Foreclosures and Short Sales Explained

Saturday, October 27, 2018   /   by Client Care Coordinator

Foreclosures and Short Sales Explained

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A foreclosure is t
he forced sale of real estate to pay off a loan on which the owner of the property has defaulted. The seller of a foreclosed property is the bank/lender, so you will be working with a bureaucracy not a home/property owner. A home that has been foreclosed upon and has been taken back by the bank/lender is called an REO (Real Estate Owned) property. If the property is a home, it has typically sat vacant for many months by the time the property is first listed. If the home is listed in the winter, it is usually winterized to protect the property. When the property is listed, the lender has already prepared for the sale and completed the appraisals needed to establish the list price. The purchase price accepted by the lender is determined by the number of offers received and the lender’s motivation.    

A short sale occurs when an owner can not sell their property for enough to cover the mortgage(s). Home owners are usually still living in the property. In a successful short sale, the lender agrees to sell the property for a discounted payoff. There may be two lenders involved in the short sale- both lenders have to agree to the discounted payoff.  Once your offer is accepted by the seller, the lender(s) must perform appraisals and determine if their investors will agree to take a loss. This process can take months. 

Once the home owner signs the purchase agreement, the offer is contingent upon bank approval and any future offers will be considered back-up offers. The closing success rate of a short sale is much less than an REO, as the lender(s) may decline all offers and allow the home to go into foreclosure.  The number of lenders (and which lender) affects the potential success of the short sale. The more lenders involved the less likely it is to succeed.  The home owner’s hardship also plays a large role.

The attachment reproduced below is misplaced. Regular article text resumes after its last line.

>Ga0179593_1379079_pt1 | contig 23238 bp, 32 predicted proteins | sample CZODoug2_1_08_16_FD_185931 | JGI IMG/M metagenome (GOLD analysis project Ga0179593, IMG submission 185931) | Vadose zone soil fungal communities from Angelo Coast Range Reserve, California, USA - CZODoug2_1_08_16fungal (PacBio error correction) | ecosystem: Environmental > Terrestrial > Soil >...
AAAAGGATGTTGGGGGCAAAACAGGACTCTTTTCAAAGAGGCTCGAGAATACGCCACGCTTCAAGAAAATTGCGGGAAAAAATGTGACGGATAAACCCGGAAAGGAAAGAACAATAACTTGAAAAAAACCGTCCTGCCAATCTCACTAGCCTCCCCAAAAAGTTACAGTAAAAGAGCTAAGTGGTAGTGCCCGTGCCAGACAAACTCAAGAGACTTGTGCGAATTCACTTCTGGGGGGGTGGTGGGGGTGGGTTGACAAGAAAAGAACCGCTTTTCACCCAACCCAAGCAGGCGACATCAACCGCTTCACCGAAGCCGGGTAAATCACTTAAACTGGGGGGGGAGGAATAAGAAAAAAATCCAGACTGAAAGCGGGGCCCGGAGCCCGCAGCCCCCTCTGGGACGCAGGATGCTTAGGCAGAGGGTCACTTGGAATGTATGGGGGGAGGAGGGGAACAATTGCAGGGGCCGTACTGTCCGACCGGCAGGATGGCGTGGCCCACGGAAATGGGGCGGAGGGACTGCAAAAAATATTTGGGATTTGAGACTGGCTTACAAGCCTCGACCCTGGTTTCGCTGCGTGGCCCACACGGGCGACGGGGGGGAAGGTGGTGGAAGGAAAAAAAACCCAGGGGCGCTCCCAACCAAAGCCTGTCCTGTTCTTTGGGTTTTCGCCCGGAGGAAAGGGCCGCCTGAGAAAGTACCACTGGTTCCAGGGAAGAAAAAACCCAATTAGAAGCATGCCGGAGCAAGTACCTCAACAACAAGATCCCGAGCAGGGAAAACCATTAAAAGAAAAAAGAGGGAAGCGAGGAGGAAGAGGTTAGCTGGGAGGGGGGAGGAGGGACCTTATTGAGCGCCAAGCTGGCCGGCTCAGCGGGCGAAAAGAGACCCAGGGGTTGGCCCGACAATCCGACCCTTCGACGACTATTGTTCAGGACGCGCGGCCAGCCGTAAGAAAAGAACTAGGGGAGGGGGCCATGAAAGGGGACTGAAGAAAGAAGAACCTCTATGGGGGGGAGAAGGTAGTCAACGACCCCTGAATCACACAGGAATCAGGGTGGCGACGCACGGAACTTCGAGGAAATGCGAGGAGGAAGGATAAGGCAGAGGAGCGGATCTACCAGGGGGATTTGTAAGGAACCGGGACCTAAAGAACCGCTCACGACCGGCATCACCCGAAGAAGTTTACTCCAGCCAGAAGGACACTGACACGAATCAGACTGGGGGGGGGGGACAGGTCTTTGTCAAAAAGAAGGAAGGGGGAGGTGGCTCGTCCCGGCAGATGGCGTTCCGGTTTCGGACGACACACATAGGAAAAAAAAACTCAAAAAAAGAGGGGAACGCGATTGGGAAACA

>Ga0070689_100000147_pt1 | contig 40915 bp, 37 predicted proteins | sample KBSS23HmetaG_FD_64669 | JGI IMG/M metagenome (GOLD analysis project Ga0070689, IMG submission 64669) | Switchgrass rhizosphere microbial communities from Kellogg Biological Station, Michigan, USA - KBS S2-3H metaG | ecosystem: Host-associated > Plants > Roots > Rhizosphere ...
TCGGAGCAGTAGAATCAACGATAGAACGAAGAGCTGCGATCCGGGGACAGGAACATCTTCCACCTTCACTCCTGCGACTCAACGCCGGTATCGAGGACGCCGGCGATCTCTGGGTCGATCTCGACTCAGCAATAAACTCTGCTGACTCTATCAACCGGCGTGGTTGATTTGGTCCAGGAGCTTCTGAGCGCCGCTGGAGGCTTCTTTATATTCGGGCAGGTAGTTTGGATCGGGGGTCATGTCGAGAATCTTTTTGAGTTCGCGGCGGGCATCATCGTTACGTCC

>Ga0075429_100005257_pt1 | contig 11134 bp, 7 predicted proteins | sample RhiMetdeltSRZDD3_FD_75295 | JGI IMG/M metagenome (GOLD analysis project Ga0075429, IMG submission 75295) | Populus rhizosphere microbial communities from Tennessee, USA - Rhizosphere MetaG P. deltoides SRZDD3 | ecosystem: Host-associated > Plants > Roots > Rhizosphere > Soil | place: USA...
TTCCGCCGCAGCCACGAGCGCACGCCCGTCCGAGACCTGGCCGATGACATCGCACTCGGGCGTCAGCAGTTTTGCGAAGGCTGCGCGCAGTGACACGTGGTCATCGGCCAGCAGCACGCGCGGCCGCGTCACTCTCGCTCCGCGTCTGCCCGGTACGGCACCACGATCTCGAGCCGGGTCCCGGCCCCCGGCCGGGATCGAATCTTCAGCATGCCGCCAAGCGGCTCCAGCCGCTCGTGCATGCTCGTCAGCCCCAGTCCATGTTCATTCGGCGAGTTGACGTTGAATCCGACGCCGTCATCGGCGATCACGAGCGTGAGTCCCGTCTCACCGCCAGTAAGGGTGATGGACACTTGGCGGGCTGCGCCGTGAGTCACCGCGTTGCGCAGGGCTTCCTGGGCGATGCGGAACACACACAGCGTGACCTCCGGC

Please note: acceptance of the offer by the lender(s) is only the first step; other lien holders may not approve the sale or may request to be paid in full at the closing. It is imperative to ask if there are other lien holders, in addition to the mortgage lender(s).  For example, townhome associations are not likely to forego their lien against a property for unpaid dues/assessments. They usually require the outstanding dues/assessments be paid at closing; and the lender may not be willing to cover them.

Patience is the key to working with lender mediated properties. Please prepare yourself for long delays as: No Patience = No Short Sale. A majority of the lenders are located outside the state of Minnesota. Different time zones, the number of bank departments involved, and numerous systems can slow down the process. If you are a buyer looking for a specific closing date, purchasing an REO or a short sale may not be the best option for you. Lenders prefer to work with buyers who have a flexible time frame. Please keep in mind, many lender-mediated properties are in a distressed state (but some are still in good condition). Hopefully you will find the opportunity to get a decent property at a competitive price. 

As a buyer’s agent, I will provide you with all the information I am aware of, to protect your interests and to ensure a successful purchase. However, every transaction presents new challenges and issues that support the fact that purchasing a lender mediated property comes with risks- ones we can not completely prepare for or avoid.  You need to be comfortable with the uncertainty and the risks involved, including but not limited to the Sheriff’s Sale and redemption timelines.


  bank owned, foreclosure, reo, short sale